Do you remember when . . .?
Children of the ‘40s
By JOSETTA GRIFFITH
FNB Chronicle Editor
OK, you baby boomers, aging hippies and middle-aged persons from hither and yon, this is our story. How many of these things do you remember?
·Bathing in a galvanized tub by the woodstove.
·Washing clothes by the creek in water heated in a black kettle with a wood fire under it.
·Hanging clothes to dry on the yard fence.
·Carrying out mattresses and pillows to the yard to sun in the springtime.
·Having the "croup" every winter.
·Having so much cover on the beds in winter that you couldn’t turn over.
·Sleeping with all the windows and doors open during the sultry summer months and not being afraid of intruders.
·Hearing the katydids, whippoorwills and crickets.
·Eating canned blackberries and hot, homemade biscuits for breakfast.
·Watching frog legs jump in the frying pan.
·Warming your front side by the fireplace (grate) till it pieded while your backside freezes.
·Drinking sassafras tea.
·Vick’s salve on your chest.
·Coal oil in a spoonful of sugar for the croup.
·Fear of having a tapeworm or pin worms.
·Eating poke salad and other wild greens as long as they lasted.
·Getting sick from eating Easter eggs after we had "hid" them all day.
·Getting the "green apple trots" from eating too many.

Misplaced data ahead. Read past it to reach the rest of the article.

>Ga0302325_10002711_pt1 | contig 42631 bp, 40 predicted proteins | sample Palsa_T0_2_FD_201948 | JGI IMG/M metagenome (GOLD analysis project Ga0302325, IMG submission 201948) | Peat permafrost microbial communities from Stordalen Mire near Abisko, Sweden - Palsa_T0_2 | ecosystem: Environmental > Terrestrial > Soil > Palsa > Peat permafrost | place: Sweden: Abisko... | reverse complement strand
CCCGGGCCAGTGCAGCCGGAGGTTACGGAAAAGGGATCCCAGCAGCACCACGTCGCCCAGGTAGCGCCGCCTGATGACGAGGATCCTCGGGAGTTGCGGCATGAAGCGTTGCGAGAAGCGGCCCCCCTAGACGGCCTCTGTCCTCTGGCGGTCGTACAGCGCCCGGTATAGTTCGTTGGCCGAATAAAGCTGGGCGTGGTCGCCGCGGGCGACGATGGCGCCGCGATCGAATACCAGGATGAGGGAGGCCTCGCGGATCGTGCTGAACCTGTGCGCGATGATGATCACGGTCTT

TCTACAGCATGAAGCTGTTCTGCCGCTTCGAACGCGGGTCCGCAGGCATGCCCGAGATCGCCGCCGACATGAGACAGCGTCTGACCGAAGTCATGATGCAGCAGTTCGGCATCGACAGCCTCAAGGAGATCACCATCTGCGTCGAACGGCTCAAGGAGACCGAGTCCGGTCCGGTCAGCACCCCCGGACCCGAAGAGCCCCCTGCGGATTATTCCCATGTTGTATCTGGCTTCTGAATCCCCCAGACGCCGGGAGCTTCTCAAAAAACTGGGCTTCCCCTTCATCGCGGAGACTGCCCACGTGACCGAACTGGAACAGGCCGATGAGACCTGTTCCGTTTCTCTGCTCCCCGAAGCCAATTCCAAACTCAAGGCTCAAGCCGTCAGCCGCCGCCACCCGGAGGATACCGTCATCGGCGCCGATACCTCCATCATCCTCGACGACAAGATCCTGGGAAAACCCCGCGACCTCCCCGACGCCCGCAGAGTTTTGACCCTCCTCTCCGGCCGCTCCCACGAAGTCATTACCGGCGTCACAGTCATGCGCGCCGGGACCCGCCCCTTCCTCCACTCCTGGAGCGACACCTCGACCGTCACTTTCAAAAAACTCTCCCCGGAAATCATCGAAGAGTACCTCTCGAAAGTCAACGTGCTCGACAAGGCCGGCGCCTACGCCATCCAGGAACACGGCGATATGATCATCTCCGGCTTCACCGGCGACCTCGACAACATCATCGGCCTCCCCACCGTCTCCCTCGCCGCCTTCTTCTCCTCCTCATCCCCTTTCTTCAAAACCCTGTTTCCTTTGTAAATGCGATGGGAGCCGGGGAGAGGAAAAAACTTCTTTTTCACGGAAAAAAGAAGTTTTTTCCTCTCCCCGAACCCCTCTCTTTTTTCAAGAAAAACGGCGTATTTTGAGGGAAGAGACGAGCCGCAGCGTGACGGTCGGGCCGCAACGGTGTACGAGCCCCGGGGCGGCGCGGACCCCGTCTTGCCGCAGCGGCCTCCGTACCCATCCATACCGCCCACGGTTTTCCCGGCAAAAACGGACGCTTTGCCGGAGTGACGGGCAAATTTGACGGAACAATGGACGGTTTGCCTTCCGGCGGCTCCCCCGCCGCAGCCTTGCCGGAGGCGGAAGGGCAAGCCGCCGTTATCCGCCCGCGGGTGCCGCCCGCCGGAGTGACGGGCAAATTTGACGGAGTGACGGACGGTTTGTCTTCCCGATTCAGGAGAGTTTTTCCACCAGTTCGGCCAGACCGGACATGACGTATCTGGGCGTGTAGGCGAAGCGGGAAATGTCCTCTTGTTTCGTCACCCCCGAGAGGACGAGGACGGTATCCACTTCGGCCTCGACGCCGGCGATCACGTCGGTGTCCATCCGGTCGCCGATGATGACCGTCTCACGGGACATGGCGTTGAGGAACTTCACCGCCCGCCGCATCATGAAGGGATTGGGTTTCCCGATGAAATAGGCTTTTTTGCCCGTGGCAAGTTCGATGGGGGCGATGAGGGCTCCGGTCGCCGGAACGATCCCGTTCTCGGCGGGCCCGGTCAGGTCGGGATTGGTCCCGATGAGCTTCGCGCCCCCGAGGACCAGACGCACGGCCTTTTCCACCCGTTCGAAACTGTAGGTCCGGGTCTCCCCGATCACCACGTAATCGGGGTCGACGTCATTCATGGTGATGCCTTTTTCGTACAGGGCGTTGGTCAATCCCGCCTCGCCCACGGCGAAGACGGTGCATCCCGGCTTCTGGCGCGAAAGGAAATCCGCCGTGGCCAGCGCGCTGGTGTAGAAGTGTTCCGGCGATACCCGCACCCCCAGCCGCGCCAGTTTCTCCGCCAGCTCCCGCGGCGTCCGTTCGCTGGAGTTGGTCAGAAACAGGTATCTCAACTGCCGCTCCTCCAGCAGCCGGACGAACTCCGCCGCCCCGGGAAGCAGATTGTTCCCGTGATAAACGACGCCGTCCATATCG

·Eating squirrel dumplings... and liking them!
·Making sling-shots out of rubber inner tubes, shoe tongues and ivy limbs.
·Racing click ‘n wheels.
·Rolling a car tire for hours on end.
·Remembering your favorite "taw," "playing for keeps," and mumbly peg?
·Riding the horse drawn drag to weigh it down.
·Fresh sweet milk and churned butter cooled in a spring.
·Making homemade wooden wagons.
·Warming by a "car tire" fire while you waited for your turn to sled down the snow covered obstacle course.
·How good scratching your foot felt as the swelling went down from a honey bee sting.
·Those awful blisters on your heels in September from wearing shoes for the first time in three months.
·Going to the outside toilet — no matter if it snowed, sleeted or hailed.
·No indoor plumbing until we were almost grown.
·Studying by oil lamp.
·Sitting on the porch.
·Being scared from listening to ghost stories and haint tales.
·Jumping off the swing at the favorite swimming hole.
·Playing kick the can, fox and dog, Annie over, jump rope, hopscotch, jacks, rummy, post office, spin the bottle and drop the handkerchief.
·Blackouts, fathers, brothers and uncles coming home from war.
·Visiting relatives who worked at Oak Ridge on a secret project and having to pass through the guard gates to the city.
·All baptizings were in the river.
·Fearing an atomic war.
·Having buildings declared as fallout shelters.
·Duck tails, flat tops, crew cuts, page boys, pony tails, neck scarves, bobby socks, penny loafers, saddle oxfords, poodle skirts, short sleeves rolled up, blue jeans rolled up, cigarettes behind your ear, Butch Wax and Red Lucky Tiger hair oil.
·‘57 Chevy, drive in movies, hand jive, the Glasshouse Restaurant.
·The rivalry between Oneida, Huntsville, Norma and Robbins High Schools.
·Dating someone from another school being the "cool" thing to do. Dating classmates was almost like dating your brother or sister.
·Our fathers working two jobs, coal mining and in the log woods, to earn enough to get our families by.
·Trading at the company store with scrip.